The final chapter of humanity's future has begun and one man, Nigel Walmsley, has been alive through it all. An ancient scientist from the distant past, Walmsley had been marooned inside an anomaly of time and space. From here he recalls Earth's desperate struggle against the mechs, a violent artificial intelligence dedicated to total annihilation.
In a strange space-time continuum called the Esty, the last few survivors from humanity's ravaged planets have taken refuge, readying themselves for a final stand against their ruthless executioners.
Three generations of men stand between the mechs and total oblivion for the human race: Toby Bishop, a young warrior-in-training; Killeen Bishop, Toby's father and leader of the last remnants of humanity; and Killeen's own father, long believed dead, but now mysteriously returned to his family.
As the mechs continue to carve their swathe of destruction through the galaxy, these three men hold the sole hope for the survival of the human race.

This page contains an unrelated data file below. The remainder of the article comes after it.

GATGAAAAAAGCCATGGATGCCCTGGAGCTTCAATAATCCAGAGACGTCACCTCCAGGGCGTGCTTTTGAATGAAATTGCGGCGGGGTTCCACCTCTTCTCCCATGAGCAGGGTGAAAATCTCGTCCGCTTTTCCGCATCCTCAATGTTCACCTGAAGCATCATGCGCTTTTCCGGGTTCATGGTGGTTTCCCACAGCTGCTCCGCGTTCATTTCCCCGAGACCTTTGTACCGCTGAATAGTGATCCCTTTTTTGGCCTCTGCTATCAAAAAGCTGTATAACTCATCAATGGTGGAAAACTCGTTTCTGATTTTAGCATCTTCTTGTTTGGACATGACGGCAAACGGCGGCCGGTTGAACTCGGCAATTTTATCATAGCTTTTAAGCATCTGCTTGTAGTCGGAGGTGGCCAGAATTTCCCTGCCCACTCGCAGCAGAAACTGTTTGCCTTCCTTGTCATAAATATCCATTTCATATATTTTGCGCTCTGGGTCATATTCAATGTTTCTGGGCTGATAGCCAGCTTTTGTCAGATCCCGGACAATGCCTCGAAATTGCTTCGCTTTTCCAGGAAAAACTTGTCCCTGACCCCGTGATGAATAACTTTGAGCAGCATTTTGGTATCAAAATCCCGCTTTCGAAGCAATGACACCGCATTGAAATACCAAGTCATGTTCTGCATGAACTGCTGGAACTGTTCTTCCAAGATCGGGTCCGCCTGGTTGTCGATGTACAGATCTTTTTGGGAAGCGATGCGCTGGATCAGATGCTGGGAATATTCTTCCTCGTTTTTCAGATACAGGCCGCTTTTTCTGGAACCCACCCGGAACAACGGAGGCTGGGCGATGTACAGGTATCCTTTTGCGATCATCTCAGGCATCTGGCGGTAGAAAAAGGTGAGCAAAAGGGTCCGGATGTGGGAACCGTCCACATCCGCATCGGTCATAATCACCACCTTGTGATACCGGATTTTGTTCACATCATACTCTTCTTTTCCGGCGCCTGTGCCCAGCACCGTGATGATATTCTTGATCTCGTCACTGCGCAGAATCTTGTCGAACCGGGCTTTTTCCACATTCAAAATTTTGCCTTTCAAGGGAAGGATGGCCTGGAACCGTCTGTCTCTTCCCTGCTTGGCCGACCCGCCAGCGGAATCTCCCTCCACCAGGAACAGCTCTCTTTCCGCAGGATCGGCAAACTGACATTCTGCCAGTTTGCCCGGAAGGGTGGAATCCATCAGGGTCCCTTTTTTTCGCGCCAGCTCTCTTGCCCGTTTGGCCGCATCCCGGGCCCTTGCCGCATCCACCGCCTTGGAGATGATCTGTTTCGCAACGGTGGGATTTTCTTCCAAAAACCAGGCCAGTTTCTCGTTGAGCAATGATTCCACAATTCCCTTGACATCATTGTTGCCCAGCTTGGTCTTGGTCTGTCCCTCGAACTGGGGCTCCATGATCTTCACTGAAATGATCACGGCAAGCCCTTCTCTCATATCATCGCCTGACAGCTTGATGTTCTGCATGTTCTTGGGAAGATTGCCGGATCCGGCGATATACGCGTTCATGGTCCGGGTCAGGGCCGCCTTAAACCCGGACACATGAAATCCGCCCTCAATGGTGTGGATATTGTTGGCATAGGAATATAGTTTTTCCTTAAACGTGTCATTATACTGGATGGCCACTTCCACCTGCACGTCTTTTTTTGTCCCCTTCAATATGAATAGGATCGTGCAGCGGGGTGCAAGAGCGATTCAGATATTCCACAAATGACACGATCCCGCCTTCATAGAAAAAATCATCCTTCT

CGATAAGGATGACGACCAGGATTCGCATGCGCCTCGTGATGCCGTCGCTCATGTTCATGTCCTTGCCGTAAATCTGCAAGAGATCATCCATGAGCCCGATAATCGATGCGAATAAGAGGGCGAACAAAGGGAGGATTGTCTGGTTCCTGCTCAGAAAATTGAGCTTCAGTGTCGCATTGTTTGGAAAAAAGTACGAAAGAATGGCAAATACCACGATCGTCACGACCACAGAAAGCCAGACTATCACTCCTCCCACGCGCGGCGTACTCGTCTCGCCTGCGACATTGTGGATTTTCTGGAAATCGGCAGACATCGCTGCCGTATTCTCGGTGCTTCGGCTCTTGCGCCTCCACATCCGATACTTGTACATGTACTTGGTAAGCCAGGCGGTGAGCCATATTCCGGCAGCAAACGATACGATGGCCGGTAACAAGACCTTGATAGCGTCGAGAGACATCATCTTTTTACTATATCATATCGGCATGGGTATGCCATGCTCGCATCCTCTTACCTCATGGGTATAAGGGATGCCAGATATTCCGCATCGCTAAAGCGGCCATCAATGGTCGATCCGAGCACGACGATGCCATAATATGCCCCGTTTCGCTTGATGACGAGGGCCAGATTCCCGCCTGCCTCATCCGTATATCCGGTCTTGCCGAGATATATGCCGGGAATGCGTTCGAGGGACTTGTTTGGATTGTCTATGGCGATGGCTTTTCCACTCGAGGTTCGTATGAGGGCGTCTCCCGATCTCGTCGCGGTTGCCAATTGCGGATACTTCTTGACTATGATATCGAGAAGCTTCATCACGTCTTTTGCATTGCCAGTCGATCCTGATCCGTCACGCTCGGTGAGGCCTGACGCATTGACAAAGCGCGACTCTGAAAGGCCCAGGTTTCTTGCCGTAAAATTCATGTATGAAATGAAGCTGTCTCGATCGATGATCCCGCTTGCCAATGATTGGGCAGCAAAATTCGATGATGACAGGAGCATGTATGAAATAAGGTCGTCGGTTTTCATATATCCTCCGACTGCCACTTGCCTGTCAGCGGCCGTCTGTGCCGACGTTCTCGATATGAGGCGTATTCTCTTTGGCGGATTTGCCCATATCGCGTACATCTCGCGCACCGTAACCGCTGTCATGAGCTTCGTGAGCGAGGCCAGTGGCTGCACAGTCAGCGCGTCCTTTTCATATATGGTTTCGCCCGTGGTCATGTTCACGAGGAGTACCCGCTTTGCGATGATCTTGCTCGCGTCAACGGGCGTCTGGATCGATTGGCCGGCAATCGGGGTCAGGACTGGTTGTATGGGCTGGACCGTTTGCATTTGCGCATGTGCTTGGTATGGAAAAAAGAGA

Fifteen years ago, Benford's Timescape set the tone for the subgenre of ``hard'' science fiction that deals with quantum effects and particle physics, the discoveries and theories of which often make their fictional expressions seem more akin to fantasy than to traditional SF. Now, with this sixth and concluding volume of his Galactic Center series, Benford, a physicist himself, takes the form to either its apotheosis or its death knell. Though replete with fascinating ideas and exhilarating events that are, for the most part, elucidated with skill, the novel contains several chapters that may confound even readers who have followed the adventures of Nigel Walmsley since his initial appearance in 1977. Walmsley begins by relating his escapades to Toby Bishop, whose family is proceeding toward its destiny in the long-standing battle between organic and mechanical life-forms. The Bishop family and Walmsley are aided or impeded by several other life-forms whose roles and goals in the quest for ultimate survival are central to the story. While a reader's tenacity--which is what sets humans apart from others in Benford's conception of the universe--is occasionally tested, this novel stands as a worthy conclusion to what now should be acknowledged as the most important and involving hard SF series yet written.